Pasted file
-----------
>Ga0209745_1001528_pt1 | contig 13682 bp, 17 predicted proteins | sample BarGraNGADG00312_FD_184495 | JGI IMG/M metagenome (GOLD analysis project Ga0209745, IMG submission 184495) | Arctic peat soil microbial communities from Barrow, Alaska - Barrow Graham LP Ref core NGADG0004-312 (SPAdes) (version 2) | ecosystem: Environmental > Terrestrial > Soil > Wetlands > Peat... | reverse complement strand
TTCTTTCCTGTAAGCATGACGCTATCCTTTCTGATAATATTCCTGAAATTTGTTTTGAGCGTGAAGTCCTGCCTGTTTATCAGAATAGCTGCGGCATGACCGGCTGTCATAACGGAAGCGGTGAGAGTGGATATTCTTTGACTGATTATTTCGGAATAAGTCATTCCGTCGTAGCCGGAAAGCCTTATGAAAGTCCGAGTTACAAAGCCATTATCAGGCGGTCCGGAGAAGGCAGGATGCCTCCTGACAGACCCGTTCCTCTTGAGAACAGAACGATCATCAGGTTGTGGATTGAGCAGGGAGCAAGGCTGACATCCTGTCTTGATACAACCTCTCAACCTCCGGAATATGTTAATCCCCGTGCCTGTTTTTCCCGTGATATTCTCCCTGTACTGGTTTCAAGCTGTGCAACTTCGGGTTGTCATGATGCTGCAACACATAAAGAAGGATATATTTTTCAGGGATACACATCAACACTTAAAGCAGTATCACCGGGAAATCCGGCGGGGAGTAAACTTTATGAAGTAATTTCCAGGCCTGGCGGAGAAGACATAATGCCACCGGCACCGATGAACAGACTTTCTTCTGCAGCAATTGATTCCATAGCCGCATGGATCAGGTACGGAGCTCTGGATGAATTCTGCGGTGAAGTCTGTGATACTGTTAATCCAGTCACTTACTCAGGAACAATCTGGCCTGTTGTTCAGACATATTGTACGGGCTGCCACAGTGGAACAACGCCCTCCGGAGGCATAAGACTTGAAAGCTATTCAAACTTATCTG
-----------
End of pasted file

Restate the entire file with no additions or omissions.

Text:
>Ga0209745_1001528_pt1 | contig 13682 bp, 17 predicted proteins | sample BarGraNGADG00312_FD_184495 | JGI IMG/M metagenome (GOLD analysis project Ga0209745, IMG submission 184495) | Arctic peat soil microbial communities from Barrow, Alaska - Barrow Graham LP Ref core NGADG0004-312 (SPAdes) (version 2) | ecosystem: Environmental > Terrestrial > Soil > Wetlands > Peat... | reverse complement strand
TTCTTTCCTGTAAGCATGACGCTATCCTTTCTGATAATATTCCTGAAATTTGTTTTGAGCGTGAAGTCCTGCCTGTTTATCAGAATAGCTGCGGCATGACCGGCTGTCATAACGGAAGCGGTGAGAGTGGATATTCTTTGACTGATTATTTCGGAATAAGTCATTCCGTCGTAGCCGGAAAGCCTTATGAAAGTCCGAGTTACAAAGCCATTATCAGGCGGTCCGGAGAAGGCAGGATGCCTCCTGACAGACCCGTTCCTCTTGAGAACAGAACGATCATCAGGTTGTGGATTGAGCAGGGAGCAAGGCTGACATCCTGTCTTGATACAACCTCTCAACCTCCGGAATATGTTAATCCCCGTGCCTGTTTTTCCCGTGATATTCTCCCTGTACTGGTTTCAAGCTGTGCAACTTCGGGTTGTCATGATGCTGCAACACATAAAGAAGGATATATTTTTCAGGGATACACATCAACACTTAAAGCAGTATCACCGGGAAATCCGGCGGGGAGTAAACTTTATGAAGTAATTTCCAGGCCTGGCGGAGAAGACATAATGCCACCGGCACCGATGAACAGACTTTCTTCTGCAGCAATTGATTCCATAGCCGCATGGATCAGGTACGGAGCTCTGGATGAATTCTGCGGTGAAGTCTGTGATACTGTTAATCCAGTCACTTACTCAGGAACAATCTGGCCTGTTGTTCAGACATATTGTACGGGCTGCCACAGTGGAACAACGCCCTCCGGAGGCATAAGACTTGAAAGCTATTCAAACTTATCTG